I tried to do a post about this one a few weeks back on Instagram but it got blocked by the copyright police. However it’s too good a record not to share so I’m having another go here. Instagram’s loss is Test Pressing’s gain…

There are certain tunes that I’ve always craved a dub version of. They’re usually records that, whilst influenced by reggae and dub, exist outside of the genre which is why a dub was never created in the first place. The Clash’s ‘Guns Of Brixton’ from their legendary 1979 album ‘London Calling’ is one such track. Whilst The Clash have always been very vocal about their love of reggae, in terms of musical output I’ve often felt these influences have translated more into a punk band playing reggae covers (for example their version of Junior Murvin’s ‘Police And Thieves’) rather than a genuine integration of the two genres as happened with the post-punk movement that followed. ‘Guns Of Brixton’ is definitely the exception to this and sounds like a proper bass heavy roots reggae song with punk influences rather than vice-versa. Key to the songs ability in achieving this is Paul Simonon’s monstrously heavy and extremely funky bassline which famously got pilfered by Norman Cook for his number 1 hit ‘Dub Be Good To Me.’ It’s that same bassline that calls out for the dub treatment.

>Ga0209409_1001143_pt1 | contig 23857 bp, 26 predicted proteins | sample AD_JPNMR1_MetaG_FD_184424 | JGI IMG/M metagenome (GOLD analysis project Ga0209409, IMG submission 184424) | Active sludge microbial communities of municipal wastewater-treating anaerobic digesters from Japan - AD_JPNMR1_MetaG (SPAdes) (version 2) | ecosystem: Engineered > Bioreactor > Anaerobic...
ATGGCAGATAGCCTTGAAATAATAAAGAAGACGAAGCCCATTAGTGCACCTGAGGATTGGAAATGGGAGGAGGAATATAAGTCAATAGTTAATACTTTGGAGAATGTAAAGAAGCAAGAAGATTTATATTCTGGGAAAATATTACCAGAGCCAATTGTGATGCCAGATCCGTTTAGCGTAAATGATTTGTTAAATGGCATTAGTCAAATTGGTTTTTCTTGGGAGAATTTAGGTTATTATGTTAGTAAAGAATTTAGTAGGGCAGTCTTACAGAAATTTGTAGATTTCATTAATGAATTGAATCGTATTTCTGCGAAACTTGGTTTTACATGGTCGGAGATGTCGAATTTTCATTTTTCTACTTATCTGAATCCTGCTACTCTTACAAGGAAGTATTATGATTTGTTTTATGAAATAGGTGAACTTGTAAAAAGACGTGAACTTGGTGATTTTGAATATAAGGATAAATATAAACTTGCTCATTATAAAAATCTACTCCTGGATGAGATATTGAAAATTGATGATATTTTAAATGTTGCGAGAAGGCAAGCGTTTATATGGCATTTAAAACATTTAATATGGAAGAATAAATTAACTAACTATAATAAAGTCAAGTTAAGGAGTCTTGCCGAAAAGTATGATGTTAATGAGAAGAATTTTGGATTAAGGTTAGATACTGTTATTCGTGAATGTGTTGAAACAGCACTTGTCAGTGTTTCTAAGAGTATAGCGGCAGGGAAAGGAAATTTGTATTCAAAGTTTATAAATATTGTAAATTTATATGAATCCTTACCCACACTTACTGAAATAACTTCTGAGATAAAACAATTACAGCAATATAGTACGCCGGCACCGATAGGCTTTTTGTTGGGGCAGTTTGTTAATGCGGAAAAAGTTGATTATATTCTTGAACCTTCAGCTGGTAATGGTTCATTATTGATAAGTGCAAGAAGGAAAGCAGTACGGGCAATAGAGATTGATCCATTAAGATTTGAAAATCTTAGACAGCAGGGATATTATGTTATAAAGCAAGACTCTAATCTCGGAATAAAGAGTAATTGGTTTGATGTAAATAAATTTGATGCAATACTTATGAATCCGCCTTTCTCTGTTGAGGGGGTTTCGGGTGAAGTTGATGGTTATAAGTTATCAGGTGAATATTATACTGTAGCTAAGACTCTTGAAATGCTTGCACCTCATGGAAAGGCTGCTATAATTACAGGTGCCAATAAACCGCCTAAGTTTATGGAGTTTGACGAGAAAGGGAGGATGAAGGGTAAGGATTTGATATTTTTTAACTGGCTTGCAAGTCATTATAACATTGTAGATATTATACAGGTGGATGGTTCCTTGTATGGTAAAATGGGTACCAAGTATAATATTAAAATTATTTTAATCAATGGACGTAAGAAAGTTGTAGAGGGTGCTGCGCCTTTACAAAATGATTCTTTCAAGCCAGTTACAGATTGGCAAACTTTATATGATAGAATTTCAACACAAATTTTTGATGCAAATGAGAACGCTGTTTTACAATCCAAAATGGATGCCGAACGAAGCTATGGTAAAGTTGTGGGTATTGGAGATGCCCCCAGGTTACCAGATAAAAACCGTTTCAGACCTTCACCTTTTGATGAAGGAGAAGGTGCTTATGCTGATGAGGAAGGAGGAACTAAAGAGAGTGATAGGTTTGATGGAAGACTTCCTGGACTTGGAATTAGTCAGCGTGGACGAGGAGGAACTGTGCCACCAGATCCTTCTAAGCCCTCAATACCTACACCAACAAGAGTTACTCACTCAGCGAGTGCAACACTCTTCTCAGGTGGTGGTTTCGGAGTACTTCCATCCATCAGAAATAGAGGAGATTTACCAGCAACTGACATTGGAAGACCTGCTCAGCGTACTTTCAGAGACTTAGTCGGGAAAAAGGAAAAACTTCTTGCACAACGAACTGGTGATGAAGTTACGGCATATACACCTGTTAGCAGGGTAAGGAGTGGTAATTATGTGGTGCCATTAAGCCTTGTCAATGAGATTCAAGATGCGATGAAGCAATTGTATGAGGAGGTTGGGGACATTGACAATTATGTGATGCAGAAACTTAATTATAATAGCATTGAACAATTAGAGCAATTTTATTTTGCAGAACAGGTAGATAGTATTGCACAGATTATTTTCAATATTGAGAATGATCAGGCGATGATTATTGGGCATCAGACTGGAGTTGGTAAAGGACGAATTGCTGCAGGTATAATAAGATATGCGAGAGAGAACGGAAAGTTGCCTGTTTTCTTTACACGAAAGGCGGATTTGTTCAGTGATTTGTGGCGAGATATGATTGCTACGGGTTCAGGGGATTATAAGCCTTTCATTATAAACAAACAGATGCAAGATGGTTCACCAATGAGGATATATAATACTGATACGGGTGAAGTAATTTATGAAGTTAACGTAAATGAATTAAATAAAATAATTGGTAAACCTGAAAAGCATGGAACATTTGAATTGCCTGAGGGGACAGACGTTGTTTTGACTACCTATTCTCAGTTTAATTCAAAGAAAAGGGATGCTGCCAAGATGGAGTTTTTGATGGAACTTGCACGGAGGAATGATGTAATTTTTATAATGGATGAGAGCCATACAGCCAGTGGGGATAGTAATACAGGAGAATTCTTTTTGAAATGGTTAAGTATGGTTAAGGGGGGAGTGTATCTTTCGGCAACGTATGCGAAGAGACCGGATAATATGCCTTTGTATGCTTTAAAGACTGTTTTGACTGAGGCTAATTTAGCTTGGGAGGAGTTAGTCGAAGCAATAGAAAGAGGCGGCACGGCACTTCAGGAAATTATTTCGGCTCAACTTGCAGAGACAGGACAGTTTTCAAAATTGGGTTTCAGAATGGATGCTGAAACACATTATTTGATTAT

Last year my dreams were finally answered in the shape of a small run white label 7” that was released on Heavenly as a follow up to a covers EP by the artist Mattiel. One of the songs she covered was ‘Guns Of Brixton’ and the subsequent 7” contained two dubwise interpretations of that track by Manchester based dub master Al Breadwinner. Mr Breadwinner has been making a name for himself in recent years by producing some very fine dub records (basically anything with his name on the production credits is worth checking) and is famous for his all analogue studio set up which creates warm sounding dubs in the classic King Tubby style. It’s the second of the dubs he delivers here that totally hits the spot for me. He really goes to town on the original track, ripping it apart before pasting it back together in the depths of the echo chamber with plentiful use of King Tubby’s favourite effect - the notorious high pass filter. The final result ends up sounding like one of those fantasy musical collaborations that you wish could have happened but never did. In this case it would have been The Clash flying over to Kingston with the London Calling master tapes and spending a day at King Tubby’s to create the ultimate punk-dub crossover.